Studies indicate link between higher blood levels of omega-3s and reduced risk of dementia, depression, and death among seniors; no mood boost seen in non-depressed elders
by Craig Weatherby
The pile of positive findings that link higher omega-3 intake to healthier aging continues to grow higher.
The results of three new studies—two from France and another from Norway—associate higher blood levels of omega-3s with reduced rates of death, depression, and dementia.
And while a fourth study found that six months on fish oil pills didn’t make non-depressed seniors happier, that wasn’t much of a surprise or disappointment (No one’s ever suggested that omega-3s work like laughing gas!).
Omega-3 and heart researcher William S. Harris, Ph.D. of the University of South Dakota quoted Leonardo DaVinci in an accompanying editorial:
“Learning acquired in youth arrests the evil of old age; and if you understand that old age has wisdom for its food, you will so conduct yourself in youth that your old age will not lack for nourishment.”
Dr. Harris wrote that the results of the new studies “nourish us well” and provide more reasons to cultivate a habit of consuming ample omega-3s from youth onward.
Indeed, the study reported in today’s accompanying article affirms the idea that children benefit when the omega-3 habit begins before birth (See “Child Benefits of Fish Affirmed in Large Study”).
New studies compare seniors’ omega-3 levels with health status
In all three studies, researchers took blood samples from the participants and measured the levels of omega-3s and other fatty acids.
This made the results far more reliable than those from other epidemiological studies.
In most epidemiological studies, participants answer diet questionnaires, and researchers must then estimate omega-3 intake.
Obviously, the results of such studies are less reliable, as they rest on people’s fuzzy memories and on crude estimates of the omega-3 content of participants’ alleged diets.
Blood tests provide a far more accurate measure of how much fish and fish oil people consume, compared with estimates based on people’s answers to questionnaires.
More importantly, use of blood tests to compare omega-3 levels to rates of disease can guide establishment of target omega-3 blood levels, dietary advice designed to help people achieve those target levels, and routine, annual blood tests to monitor omega-3 blood levels.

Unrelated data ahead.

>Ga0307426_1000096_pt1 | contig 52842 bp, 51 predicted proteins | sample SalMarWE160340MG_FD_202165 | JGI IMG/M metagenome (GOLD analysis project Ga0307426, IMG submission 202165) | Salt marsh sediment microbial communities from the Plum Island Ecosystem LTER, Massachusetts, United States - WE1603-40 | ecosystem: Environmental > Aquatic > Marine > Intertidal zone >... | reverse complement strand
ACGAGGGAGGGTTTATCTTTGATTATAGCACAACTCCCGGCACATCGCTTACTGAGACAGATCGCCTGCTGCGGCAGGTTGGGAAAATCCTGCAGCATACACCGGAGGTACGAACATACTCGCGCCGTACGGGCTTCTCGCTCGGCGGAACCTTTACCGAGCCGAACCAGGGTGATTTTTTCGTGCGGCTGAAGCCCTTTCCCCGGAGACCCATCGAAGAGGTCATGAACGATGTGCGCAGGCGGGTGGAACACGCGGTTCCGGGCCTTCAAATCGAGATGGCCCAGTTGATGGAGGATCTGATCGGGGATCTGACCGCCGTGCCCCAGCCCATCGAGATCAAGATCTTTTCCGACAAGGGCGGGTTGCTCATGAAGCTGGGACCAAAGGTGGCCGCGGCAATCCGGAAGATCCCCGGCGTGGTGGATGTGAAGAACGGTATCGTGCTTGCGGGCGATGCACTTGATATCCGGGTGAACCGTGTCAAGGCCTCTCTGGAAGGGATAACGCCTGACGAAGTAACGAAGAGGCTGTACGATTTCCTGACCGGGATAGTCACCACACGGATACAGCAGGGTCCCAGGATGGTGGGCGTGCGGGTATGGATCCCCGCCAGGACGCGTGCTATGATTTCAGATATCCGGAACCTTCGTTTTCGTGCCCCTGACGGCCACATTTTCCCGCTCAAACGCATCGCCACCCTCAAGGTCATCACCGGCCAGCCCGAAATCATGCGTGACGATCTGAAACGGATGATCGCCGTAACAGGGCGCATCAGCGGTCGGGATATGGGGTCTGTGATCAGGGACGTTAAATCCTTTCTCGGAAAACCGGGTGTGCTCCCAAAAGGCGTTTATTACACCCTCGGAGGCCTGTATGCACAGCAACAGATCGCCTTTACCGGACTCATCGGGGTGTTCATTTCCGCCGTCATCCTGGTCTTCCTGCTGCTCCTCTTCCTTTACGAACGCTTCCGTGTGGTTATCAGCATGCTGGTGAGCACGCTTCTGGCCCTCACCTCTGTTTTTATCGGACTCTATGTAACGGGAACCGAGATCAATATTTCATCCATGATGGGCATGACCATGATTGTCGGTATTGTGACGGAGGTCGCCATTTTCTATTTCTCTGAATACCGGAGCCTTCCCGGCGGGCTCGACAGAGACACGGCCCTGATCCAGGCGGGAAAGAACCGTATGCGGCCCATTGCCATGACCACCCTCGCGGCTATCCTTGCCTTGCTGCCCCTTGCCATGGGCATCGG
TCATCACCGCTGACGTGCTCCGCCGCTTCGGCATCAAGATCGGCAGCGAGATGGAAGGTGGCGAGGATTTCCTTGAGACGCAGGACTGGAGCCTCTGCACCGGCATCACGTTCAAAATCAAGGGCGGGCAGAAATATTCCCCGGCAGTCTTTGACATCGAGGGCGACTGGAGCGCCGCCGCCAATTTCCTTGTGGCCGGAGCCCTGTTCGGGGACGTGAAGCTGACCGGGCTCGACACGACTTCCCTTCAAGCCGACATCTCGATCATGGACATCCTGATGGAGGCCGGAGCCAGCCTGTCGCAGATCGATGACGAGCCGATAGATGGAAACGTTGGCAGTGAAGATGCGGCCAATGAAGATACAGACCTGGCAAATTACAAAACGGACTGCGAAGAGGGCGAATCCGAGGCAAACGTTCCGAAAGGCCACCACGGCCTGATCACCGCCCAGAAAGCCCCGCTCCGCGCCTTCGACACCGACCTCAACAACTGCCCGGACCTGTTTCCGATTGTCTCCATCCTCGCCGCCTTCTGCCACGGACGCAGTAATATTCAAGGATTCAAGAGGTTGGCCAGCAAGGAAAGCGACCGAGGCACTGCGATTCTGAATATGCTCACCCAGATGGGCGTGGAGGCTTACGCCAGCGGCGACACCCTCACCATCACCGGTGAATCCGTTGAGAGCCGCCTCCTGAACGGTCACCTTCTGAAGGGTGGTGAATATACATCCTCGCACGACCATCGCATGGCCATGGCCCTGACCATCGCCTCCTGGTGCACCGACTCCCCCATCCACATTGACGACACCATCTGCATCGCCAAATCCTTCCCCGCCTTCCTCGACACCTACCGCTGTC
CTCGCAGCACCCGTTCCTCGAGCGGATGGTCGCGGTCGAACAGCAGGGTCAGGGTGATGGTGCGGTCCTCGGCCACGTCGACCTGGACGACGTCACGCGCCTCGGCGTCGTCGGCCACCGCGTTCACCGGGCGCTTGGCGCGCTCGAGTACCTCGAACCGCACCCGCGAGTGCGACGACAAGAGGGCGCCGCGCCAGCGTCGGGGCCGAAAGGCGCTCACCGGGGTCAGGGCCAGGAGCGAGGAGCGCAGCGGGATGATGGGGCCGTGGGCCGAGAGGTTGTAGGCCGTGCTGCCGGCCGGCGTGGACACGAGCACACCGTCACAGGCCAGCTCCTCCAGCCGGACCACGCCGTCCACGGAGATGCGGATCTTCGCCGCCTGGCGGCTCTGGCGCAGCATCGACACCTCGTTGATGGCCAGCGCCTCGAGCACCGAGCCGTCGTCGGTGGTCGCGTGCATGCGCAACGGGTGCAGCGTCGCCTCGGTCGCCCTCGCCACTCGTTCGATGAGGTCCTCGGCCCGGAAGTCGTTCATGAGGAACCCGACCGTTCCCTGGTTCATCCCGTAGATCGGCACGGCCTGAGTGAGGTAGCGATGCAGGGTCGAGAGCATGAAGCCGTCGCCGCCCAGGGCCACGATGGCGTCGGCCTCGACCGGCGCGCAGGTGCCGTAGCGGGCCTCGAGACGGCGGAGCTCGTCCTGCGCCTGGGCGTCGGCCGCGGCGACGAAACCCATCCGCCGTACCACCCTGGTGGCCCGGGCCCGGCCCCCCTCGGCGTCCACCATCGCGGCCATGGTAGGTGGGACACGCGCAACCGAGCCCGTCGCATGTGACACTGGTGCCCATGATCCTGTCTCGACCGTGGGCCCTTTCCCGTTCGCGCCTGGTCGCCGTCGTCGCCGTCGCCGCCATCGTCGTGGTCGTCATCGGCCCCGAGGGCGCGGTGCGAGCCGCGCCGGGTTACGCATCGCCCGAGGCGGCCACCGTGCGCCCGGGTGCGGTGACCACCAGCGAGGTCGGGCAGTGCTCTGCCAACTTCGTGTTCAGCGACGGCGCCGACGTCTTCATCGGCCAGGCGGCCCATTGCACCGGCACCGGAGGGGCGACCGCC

(See “Recommended daily omega-3 intakes” at the end of this article.)
Our summaries of the three studies follow.
We also relate the negative results of a simultaneously published Dutch study, in which omega-3 supplements failed to enhance elders’ mood.
Study 1: Omega-3 levels and death risk
A team from the Norwegian University of Science and Technology recruited 254 frail, elderly patients and measured their blood levels of EPA, which is one of the two key omega-3s in human cell membranes and in fish fat, the other one being DHA.
After three years, people with the lowest average blood levels of EPA were about 40 percent more likely to die, compared to people with higher levels (Lindberg M et al. 2008).
Omega-3 and heart researcher William S. Harris, Ph.D. of the University of South Dakota made this comment in an accompanying editorial: “… a generalized health benefit arising from a prolonged dietary intake of oily fish … would surprise no one familiar with the omega-3 fatty acid literature.” (Harris WS 2008)
Studies 2 and 3: Omega-3s versus dementia and depression
In two French studies, researchers from France’s counterpart of the U.S. National Institutes of Health (INSERM) compared blood levels of omega-3s with rates of dementia and depression in older French volunteers from Bordeaux who were taking part in the ongoing “Three-City Study”.